First post been visiting site for couple years. Finally joined. I have just moved to Central Florida from Southern Colorado. I am planning to grow food forest on my 1acre lot. I have started my mulching and compost bins but my question is how do I start. I understand the basics of food forest and the aging of the forest. Do I plant everything I want in the forest at the same time or do I just start with n-fixers. I'm still trying to catalog what is here. I have some type of orange tree but has not been taken care of so it will need help. There is some small clovers like 4 leaf type not sure if that compares to red clover. Lot is sand with little bio-mater has a vine grass cover. Lot has couple large oak trees. A bottle brush bush few other small plants I have yet to identify as it is still winter all may start changing soon. I want to get fruit trees in the ground as soon as possible but want them to have healthy ground to grow in. Sorry this post is all over the place guess what I'm really asking is can I start planting long term fruit trees now or do I need to wait till I build up the soil. I should also mention I have a black thumb I have a lot of trouble growing anything. That is why the food forest appeals to me it takes care of its self for the most part.
The most economical way of starting a food forest is to begin from zones 0 and 1 and gradually expand yourself out to zones 4 and 5. While you are actively developing zones 0 and 1 (the home and area surrounding the home), it is typically advised to sow zones 2, 3, 4, and 5 with your nitrogen fixers and bioaccumulators so that the soil is prepared and ready to go when you have the time and money to expand yourself into zones 2, 3, 4, and 5. The farther you go away from the home, the less managed the zones become because it takes more work to visit those areas.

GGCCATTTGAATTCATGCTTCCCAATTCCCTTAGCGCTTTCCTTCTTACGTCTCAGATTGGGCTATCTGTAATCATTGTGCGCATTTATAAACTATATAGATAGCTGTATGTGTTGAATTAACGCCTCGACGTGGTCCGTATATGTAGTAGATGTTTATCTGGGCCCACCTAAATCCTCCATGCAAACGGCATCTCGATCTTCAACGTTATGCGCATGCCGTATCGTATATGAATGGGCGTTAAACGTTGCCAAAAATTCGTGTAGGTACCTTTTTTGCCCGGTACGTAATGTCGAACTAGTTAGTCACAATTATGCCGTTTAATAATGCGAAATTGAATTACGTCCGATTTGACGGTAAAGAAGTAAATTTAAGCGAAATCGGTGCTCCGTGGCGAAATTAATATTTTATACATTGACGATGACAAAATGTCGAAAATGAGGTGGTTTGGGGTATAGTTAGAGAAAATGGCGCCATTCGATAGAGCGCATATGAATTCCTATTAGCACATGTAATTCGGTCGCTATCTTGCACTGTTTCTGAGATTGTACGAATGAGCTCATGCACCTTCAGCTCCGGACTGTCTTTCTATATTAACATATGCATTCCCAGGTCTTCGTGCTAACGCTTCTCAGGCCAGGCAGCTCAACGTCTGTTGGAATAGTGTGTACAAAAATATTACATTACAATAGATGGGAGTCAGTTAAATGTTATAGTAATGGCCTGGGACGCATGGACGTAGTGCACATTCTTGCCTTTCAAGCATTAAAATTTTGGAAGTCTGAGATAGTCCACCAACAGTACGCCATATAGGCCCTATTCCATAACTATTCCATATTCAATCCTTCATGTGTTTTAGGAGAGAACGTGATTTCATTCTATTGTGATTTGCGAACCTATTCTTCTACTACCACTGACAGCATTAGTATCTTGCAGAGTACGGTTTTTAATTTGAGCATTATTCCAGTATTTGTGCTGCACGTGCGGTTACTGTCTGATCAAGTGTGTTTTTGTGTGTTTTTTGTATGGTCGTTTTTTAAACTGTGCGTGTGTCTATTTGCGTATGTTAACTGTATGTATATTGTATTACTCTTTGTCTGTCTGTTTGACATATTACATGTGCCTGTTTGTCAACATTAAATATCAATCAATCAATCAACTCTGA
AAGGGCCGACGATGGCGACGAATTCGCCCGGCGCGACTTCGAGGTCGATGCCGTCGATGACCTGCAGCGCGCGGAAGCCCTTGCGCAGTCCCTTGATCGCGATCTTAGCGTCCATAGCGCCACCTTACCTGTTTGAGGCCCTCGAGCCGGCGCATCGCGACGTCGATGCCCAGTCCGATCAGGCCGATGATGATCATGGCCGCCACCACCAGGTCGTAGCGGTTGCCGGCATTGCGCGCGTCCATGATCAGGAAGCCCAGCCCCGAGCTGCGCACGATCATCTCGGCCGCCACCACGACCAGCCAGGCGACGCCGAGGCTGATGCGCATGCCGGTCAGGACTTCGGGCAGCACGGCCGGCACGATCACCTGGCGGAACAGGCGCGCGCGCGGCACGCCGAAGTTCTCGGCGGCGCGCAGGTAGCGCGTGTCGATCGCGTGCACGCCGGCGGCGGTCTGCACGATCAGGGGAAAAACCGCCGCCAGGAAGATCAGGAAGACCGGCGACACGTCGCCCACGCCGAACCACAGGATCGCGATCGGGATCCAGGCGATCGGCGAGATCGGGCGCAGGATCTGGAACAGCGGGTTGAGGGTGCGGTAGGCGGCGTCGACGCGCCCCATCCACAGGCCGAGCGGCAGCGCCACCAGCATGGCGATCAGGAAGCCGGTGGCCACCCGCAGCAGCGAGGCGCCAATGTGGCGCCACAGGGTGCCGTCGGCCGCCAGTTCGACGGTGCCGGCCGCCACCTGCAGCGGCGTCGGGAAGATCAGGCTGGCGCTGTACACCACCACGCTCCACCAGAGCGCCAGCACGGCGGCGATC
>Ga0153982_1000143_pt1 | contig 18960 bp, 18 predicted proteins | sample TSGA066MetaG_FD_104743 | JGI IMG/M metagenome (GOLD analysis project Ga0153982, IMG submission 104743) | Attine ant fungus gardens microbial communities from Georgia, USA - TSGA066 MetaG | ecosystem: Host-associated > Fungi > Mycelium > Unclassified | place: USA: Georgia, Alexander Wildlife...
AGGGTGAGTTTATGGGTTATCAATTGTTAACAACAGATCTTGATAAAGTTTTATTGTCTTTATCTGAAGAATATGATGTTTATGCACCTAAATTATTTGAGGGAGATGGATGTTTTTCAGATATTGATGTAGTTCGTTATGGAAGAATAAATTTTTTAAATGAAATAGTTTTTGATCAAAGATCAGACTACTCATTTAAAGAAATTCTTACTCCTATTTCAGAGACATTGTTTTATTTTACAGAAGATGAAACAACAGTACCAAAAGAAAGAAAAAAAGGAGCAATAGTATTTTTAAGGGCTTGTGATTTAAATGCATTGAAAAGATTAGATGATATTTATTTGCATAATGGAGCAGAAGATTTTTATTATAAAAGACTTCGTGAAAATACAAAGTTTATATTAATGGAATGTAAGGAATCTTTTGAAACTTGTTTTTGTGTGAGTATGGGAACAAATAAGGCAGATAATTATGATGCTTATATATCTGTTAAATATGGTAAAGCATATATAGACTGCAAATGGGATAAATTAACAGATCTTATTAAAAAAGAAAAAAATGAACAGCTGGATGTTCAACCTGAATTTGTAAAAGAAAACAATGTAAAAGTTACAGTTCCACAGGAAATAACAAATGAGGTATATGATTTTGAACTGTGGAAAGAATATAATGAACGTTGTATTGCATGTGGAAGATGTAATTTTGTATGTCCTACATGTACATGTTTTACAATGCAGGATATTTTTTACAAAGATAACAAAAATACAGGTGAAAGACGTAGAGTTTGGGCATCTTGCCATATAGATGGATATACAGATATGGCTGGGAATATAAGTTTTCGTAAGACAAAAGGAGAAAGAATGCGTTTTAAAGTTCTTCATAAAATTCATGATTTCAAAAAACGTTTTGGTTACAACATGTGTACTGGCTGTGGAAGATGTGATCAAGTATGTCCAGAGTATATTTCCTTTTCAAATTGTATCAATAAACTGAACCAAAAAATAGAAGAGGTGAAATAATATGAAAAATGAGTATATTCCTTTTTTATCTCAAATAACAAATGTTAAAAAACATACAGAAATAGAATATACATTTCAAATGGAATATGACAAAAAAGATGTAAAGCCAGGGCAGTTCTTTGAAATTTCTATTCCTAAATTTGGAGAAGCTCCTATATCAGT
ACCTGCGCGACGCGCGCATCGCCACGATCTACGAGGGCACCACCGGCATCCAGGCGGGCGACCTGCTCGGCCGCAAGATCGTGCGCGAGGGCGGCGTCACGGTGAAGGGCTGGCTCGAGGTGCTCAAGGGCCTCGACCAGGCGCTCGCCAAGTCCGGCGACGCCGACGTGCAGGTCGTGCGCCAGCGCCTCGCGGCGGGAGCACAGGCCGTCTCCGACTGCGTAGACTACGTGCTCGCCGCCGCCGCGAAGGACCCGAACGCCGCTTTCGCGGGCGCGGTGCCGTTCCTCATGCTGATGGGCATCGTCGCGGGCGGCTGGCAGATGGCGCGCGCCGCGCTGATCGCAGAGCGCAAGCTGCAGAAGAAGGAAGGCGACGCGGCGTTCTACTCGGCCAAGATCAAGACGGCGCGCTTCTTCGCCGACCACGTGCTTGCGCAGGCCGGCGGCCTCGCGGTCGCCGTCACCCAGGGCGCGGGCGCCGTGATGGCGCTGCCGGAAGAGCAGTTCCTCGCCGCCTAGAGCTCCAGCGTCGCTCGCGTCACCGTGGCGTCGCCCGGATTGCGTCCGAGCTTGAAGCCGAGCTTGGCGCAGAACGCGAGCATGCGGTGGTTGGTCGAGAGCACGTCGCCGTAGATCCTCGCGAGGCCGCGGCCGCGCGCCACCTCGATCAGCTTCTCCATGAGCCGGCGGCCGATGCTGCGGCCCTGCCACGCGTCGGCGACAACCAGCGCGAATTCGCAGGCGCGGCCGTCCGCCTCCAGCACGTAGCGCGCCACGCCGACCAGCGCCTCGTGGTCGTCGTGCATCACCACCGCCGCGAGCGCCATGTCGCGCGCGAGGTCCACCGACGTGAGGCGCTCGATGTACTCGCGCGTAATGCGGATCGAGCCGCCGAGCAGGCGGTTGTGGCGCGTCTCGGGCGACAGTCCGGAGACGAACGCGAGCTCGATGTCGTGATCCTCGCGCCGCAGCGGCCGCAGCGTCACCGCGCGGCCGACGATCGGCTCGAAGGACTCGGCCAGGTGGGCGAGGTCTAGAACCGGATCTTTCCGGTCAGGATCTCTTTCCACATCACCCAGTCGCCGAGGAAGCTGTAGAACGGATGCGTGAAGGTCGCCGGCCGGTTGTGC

I just recently moved away from my fledgling food forest in central Florida. I started with grass on my tiny lot. Slowly but surely as I had money I added fruit trees to the garden. Then as I learned more about the types of plants available (moringa, for instance) I sought those out. As an example, I planted internet purchased comfrey roots below some fruit trees 2 years after the fruit trees were first planted.
To save some money I also started experimenting propagating things. Not only is it fun, I was able to give away dozens of little mulberry trees, lemon grass and dragon fruit. Don't be scared to grow from seed either.
I can not wait to get a house to start again in my new home of TN.
The first thing I would do is to not mow anything until you see what you have growing. Well, if your home owner’s association allows it. You may have all sorts of wonderful plants in the ground that have been mowed off or just need to be identified. I understand it’s sand and grass, but you never know. When I bought my place I let it go for the first few years and only mowed walking paths … within several years I had large hickories and mulberries that the previous owner had kept mowed down. My walking paths also changed as things sprouted and I started putting things in the ground.
Second suggestion I have is to get some plant identification books for Florida. You will amazed at the amount of things you might already have on your property once you learn what they are. Also once you begin to recognize things you can dig them up by the side of the road. I usually find the edges of parking lots a great resource. I’ve found tons of plants behind my local lowe’s store.